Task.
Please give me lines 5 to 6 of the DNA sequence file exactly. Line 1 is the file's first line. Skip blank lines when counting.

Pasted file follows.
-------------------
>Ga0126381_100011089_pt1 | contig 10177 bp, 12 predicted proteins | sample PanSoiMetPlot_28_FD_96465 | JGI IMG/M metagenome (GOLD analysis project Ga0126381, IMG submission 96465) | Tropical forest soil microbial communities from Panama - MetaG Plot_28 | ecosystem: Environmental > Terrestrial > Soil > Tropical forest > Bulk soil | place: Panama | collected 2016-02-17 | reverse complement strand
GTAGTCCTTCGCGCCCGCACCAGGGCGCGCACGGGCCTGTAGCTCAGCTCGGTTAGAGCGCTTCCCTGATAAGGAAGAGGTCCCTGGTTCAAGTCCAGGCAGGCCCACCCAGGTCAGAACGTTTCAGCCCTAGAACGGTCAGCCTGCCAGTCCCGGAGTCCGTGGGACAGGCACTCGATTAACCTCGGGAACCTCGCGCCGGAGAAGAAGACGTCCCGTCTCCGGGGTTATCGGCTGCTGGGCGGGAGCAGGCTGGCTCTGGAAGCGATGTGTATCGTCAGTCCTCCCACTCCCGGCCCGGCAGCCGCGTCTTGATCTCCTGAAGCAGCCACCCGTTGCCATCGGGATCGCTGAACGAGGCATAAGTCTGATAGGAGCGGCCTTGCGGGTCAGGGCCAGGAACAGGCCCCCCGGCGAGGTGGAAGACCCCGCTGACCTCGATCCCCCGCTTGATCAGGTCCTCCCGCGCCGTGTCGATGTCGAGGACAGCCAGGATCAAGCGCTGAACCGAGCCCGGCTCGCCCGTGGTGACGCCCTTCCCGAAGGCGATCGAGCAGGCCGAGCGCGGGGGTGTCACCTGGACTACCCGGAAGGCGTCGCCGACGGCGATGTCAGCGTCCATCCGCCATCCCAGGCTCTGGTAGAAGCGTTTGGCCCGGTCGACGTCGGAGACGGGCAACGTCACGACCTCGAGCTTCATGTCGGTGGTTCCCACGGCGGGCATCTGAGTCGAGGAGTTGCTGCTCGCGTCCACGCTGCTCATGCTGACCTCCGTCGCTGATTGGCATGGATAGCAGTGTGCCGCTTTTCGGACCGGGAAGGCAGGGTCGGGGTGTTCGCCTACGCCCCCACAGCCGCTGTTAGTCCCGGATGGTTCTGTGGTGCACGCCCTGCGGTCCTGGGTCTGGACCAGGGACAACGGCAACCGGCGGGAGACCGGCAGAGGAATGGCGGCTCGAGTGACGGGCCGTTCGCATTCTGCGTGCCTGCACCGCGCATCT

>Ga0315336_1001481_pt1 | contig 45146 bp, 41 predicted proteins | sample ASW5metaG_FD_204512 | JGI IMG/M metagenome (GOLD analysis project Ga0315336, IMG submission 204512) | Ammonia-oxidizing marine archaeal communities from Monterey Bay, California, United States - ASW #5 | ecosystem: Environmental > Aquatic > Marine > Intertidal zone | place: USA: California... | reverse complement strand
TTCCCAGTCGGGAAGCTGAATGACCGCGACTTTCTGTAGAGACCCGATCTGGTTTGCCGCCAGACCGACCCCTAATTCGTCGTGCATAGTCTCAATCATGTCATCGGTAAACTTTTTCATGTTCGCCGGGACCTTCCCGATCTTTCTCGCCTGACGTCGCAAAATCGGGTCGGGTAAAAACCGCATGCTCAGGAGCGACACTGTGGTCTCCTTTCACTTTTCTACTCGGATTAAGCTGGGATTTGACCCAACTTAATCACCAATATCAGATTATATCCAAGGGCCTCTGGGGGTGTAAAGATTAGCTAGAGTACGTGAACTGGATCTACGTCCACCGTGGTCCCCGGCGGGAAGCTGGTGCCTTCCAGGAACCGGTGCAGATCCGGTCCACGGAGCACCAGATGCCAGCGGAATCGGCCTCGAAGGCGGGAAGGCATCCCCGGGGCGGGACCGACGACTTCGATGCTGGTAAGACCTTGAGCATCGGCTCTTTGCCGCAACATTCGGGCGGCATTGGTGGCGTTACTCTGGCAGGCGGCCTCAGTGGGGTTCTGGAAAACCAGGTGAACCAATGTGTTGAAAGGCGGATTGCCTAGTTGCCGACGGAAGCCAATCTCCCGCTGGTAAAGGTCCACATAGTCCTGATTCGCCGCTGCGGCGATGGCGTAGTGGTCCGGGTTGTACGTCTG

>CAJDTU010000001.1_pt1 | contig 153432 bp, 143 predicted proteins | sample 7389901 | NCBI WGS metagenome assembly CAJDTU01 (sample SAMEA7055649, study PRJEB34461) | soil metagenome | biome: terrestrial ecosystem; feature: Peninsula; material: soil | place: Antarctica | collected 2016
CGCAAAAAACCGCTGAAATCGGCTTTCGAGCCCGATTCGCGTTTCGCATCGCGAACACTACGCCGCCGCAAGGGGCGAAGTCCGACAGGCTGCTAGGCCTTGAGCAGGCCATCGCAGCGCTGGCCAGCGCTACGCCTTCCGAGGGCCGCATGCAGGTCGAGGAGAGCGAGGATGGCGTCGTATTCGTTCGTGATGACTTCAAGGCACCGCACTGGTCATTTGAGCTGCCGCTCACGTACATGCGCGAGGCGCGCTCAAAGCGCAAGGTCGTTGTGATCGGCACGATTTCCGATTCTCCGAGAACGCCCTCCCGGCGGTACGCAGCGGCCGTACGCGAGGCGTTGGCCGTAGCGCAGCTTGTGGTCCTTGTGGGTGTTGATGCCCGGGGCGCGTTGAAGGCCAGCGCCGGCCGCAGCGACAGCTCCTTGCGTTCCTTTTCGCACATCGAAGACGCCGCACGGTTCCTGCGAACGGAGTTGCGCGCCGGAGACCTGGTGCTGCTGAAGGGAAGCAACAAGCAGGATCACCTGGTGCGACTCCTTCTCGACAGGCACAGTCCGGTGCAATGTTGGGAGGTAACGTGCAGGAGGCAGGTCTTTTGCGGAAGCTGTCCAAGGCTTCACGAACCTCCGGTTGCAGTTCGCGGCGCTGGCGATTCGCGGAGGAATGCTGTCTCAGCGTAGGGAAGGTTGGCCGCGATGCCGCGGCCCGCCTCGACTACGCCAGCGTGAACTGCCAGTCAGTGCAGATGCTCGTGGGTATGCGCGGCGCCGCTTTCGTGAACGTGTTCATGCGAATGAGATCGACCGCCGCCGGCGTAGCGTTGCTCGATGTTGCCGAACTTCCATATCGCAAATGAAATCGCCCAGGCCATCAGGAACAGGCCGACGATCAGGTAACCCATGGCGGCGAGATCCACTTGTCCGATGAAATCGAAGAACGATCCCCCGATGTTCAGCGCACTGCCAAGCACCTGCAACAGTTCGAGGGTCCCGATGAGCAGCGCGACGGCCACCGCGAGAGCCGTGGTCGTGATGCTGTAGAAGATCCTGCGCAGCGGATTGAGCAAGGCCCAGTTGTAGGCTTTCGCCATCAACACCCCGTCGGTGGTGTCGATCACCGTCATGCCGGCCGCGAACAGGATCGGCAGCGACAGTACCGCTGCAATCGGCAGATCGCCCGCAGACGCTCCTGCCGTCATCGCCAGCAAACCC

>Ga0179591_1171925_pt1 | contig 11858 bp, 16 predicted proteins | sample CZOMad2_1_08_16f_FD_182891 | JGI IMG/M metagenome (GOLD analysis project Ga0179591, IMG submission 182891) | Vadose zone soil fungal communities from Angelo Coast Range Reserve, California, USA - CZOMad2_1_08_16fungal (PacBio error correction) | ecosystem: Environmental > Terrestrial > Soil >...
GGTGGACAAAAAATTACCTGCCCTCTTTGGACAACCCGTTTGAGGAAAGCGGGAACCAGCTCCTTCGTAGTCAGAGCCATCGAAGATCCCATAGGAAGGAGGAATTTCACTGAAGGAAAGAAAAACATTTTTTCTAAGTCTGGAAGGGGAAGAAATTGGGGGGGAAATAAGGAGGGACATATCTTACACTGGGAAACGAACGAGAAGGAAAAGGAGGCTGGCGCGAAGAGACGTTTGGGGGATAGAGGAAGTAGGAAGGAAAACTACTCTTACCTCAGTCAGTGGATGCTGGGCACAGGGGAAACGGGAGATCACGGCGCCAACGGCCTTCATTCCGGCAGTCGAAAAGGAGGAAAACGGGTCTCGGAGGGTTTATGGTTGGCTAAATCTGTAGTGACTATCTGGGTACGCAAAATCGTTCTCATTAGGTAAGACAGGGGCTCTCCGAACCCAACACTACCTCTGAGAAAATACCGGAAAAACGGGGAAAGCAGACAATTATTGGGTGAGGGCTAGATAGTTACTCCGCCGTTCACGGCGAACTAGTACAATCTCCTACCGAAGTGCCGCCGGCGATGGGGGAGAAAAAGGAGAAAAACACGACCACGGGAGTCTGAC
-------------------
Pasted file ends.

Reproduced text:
>CAJDTU010000001.1_pt1 | contig 153432 bp, 143 predicted proteins | sample 7389901 | NCBI WGS metagenome assembly CAJDTU01 (sample SAMEA7055649, study PRJEB34461) | soil metagenome | biome: terrestrial ecosystem; feature: Peninsula; material: soil | place: Antarctica | collected 2016
CGCAAAAAACCGCTGAAATCGGCTTTCGAGCCCGATTCGCGTTTCGCATCGCGAACACTACGCCGCCGCAAGGGGCGAAGTCCGACAGGCTGCTAGGCCTTGAGCAGGCCATCGCAGCGCTGGCCAGCGCTACGCCTTCCGAGGGCCGCATGCAGGTCGAGGAGAGCGAGGATGGCGTCGTATTCGTTCGTGATGACTTCAAGGCACCGCACTGGTCATTTGAGCTGCCGCTCACGTACATGCGCGAGGCGCGCTCAAAGCGCAAGGTCGTTGTGATCGGCACGATTTCCGATTCTCCGAGAACGCCCTCCCGGCGGTACGCAGCGGCCGTACGCGAGGCGTTGGCCGTAGCGCAGCTTGTGGTCCTTGTGGGTGTTGATGCCCGGGGCGCGTTGAAGGCCAGCGCCGGCCGCAGCGACAGCTCCTTGCGTTCCTTTTCGCACATCGAAGACGCCGCACGGTTCCTGCGAACGGAGTTGCGCGCCGGAGACCTGGTGCTGCTGAAGGGAAGCAACAAGCAGGATCACCTGGTGCGACTCCTTCTCGACAGGCACAGTCCGGTGCAATGTTGGGAGGTAACGTGCAGGAGGCAGGTCTTTTGCGGAAGCTGTCCAAGGCTTCACGAACCTCCGGTTGCAGTTCGCGGCGCTGGCGATTCGCGGAGGAATGCTGTCTCAGCGTAGGGAAGGTTGGCCGCGATGCCGCGGCCCGCCTCGACTACGCCAGCGTGAACTGCCAGTCAGTGCAGATGCTCGTGGGTATGCGCGGCGCCGCTTTCGTGAACGTGTTCATGCGAATGAGATCGACCGCCGCCGGCGTAGCGTTGCTCGATGTTGCCGAACTTCCATATCGCAAATGAAATCGCCCAGGCCATCAGGAACAGGCCGACGATCAGGTAACCCATGGCGGCGAGATCCACTTGTCCGATGAAATCGAAGAACGATCCCCCGATGTTCAGCGCACTGCCAAGCACCTGCAACAGTTCGAGGGTCCCGATGAGCAGCGCGACGGCCACCGCGAGAGCCGTGGTCGTGATGCTGTAGAAGATCCTGCGCAGCGGATTGAGCAAGGCCCAGTTGTAGGCTTTCGCCATCAACACCCCGTCGGTGGTGTCGATCACCGTCATGCCGGCCGCGAACAGGATCGGCAGCGACAGTACCGCTGCAATCGGCAGATCGCCCGCAGACGCTCCTGCCGTCATCGCCAGCAAACCC